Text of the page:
We recently demonstrated that repeated application of an electrical stimulus can rapidly increase mTORC1 signaling and muscle growth which progressively decreases with time (Ogasawara et al. 2013a,b; Nader et al. 2014). From the present findings, it is difficult to associate the changes in gelatinase activation response and β1 integrin expression with a change in the muscle hypertrophic response. However, recent studies have shown that chronic MMP‐9 activation or inactivation alters muscle mass (hypertrophy or atrophy) and muscle fiber type (Dahiya et al. 2011; Mehan et al. 2011). Together, the results of the present and previous studies suggest that gelatinase activation in response to exercise may be greater after resistance exercise than after endurance exercise. In addition, the attenuated activation response of gelatinases to muscle contraction after chronic muscle contraction is similar to the muscle hypertrophic adaptation of muscle anabolism (i.e., resistance exercise‐induced mTOR activation) and subsequent hypertrophy that rapidly occur during the early phases of training and become progressively slower with time (Ogasawara et al. 2013a,b). Thus, although a causal relationship could not be determined in this study, activation of gelatinases in response to exercise may be associated with exercise‐induced muscle protein anabolism and hypertrophy. Similarly, α7β1 integrin is considered to negatively regulate mechanotransduction induced by exercise (Boppart et al. 2006), indicating that chronic resistance training‐induced changes in integrin expression affect the anabolic response of the muscle to an acute bout of resistance exercise. Although the functional role of MMPs and β1 integrin in exercise‐induced muscle protein anabolism is currently unclear, future studies should elucidate the functional role of exercise‐induced gelatinase activation and β1 integrin expression, and clarify the adaptive mechanisms of skeletal muscle in response to chronic muscle contraction.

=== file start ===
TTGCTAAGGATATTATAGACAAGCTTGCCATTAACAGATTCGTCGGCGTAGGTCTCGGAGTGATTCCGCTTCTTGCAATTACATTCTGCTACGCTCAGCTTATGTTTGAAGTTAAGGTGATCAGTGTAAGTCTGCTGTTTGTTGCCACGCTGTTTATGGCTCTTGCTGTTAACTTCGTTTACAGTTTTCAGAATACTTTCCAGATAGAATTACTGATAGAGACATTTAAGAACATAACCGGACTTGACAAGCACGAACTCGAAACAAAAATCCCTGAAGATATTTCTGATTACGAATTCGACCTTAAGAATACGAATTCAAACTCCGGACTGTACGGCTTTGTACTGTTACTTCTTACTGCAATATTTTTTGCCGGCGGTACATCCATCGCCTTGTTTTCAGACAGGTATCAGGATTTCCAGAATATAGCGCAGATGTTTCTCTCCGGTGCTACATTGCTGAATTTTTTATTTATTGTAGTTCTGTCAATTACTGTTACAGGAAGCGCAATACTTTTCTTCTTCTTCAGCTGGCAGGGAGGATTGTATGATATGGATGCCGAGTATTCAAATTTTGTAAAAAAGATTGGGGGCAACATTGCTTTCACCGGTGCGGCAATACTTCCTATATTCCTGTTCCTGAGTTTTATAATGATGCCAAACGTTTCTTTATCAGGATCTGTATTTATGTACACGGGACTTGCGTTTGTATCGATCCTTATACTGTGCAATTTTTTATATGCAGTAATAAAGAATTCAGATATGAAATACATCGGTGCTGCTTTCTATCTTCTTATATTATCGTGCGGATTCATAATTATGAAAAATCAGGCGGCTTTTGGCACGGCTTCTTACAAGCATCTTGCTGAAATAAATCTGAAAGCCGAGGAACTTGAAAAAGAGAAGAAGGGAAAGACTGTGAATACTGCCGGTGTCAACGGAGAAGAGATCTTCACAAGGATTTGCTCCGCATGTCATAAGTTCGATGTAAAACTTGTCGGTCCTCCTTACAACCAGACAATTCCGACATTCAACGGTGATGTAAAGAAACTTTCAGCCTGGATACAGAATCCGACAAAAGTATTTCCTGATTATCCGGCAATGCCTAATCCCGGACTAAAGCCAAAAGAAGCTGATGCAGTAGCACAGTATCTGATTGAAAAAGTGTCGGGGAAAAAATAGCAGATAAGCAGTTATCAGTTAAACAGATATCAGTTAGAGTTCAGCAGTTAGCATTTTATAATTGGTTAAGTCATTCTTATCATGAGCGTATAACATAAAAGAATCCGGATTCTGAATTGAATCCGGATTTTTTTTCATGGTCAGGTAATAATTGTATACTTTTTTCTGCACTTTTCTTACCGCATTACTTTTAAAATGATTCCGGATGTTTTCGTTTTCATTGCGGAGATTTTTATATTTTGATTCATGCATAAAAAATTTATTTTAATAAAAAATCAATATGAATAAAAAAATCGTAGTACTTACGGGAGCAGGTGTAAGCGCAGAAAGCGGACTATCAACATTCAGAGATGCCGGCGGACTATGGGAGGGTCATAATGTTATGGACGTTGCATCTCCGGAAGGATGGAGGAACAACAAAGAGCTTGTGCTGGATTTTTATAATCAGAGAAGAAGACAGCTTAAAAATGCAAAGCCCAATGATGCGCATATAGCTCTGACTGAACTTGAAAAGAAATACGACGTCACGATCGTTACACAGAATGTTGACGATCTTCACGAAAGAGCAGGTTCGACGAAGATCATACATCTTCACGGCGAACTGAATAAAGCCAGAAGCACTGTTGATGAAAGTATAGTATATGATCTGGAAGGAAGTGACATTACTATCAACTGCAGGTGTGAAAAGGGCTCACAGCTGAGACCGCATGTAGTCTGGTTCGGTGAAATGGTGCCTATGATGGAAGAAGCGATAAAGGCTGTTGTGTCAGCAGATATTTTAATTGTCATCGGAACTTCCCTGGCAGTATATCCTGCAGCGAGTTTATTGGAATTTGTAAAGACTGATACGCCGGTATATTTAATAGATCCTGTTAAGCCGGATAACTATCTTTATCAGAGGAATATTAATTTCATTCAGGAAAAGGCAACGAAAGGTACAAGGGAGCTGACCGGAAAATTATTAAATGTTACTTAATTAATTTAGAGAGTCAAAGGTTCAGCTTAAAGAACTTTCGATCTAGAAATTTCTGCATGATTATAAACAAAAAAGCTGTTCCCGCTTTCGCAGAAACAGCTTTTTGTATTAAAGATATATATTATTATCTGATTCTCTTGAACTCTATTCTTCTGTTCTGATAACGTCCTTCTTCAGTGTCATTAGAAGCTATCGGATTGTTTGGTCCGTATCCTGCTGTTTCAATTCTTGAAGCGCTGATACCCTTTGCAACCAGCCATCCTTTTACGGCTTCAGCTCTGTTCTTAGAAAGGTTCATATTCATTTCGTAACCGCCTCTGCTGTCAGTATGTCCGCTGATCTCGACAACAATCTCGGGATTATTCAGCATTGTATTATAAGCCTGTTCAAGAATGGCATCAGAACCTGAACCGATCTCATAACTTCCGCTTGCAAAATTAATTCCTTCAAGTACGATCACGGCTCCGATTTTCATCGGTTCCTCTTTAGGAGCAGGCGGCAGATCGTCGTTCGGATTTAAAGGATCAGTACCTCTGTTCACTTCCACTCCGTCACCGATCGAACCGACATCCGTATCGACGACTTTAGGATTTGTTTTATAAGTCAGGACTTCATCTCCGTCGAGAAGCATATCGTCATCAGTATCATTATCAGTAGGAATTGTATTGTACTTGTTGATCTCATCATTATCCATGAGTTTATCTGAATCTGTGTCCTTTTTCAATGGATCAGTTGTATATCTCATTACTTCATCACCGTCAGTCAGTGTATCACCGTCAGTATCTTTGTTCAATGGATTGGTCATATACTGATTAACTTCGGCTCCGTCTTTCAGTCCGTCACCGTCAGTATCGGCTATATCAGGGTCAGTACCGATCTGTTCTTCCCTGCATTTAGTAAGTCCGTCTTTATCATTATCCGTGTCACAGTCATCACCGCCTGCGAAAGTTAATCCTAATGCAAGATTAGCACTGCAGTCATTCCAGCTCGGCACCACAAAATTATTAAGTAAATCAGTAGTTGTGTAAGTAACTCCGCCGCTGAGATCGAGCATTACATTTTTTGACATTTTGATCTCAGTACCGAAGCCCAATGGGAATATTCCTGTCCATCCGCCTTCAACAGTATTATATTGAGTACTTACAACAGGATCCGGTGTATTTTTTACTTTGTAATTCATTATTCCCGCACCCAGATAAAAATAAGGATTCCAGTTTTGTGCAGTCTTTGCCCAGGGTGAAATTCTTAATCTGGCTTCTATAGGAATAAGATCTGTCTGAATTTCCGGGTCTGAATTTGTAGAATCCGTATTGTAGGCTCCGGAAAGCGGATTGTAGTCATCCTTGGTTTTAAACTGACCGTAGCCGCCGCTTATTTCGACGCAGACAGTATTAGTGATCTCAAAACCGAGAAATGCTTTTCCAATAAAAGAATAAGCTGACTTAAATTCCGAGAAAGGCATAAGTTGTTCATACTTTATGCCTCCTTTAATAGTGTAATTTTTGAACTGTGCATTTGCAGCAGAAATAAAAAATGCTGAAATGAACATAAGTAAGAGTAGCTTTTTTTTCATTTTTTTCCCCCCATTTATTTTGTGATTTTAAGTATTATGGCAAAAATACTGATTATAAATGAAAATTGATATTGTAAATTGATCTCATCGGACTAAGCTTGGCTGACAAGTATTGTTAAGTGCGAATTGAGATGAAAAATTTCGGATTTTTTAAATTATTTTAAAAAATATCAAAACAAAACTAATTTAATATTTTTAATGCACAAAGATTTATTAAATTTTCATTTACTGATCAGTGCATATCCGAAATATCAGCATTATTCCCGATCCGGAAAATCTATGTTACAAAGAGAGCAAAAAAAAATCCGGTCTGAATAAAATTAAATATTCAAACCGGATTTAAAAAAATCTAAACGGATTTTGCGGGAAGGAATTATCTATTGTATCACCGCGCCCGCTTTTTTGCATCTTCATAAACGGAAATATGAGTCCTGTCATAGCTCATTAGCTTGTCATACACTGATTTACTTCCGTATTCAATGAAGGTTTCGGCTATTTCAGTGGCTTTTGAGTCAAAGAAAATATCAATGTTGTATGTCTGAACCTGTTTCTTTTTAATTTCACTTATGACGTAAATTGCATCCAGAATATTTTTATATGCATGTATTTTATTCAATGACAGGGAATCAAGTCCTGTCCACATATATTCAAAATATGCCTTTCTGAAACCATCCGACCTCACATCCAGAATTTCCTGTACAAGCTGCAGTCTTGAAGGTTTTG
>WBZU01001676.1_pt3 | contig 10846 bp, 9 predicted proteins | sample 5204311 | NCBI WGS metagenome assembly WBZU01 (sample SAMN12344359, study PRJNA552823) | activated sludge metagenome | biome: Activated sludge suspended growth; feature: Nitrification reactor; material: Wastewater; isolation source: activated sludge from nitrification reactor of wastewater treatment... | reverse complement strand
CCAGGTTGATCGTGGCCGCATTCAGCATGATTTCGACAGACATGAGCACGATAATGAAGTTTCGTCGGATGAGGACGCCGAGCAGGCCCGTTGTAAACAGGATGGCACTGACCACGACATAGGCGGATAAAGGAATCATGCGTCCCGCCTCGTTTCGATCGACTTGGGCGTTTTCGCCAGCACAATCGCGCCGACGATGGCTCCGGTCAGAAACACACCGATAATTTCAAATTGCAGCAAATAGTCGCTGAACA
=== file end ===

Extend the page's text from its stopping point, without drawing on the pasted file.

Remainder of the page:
Conflict of Interest
The authors declare no conflicts of interest.
This work was supported by Grants‐in‐Aid for Scientific Research for Challenging Exploratory Research (25560343) from the Japanese Society for the Promotion of Science, a grant from Meiji Yasuda Life Foundation of Health and Welfare, and a grant from Yamaha Motor Foundation for Sports.
- Manuscript Received: September 4, 2014.
- Manuscript Revised: October 22, 2014.
- Manuscript Accepted: October 24, 2014.
- © 2014 The Authors. Physiological Reports published by Wiley Periodicals, Inc. on behalf of the American Physiological Society and The Physiological Society.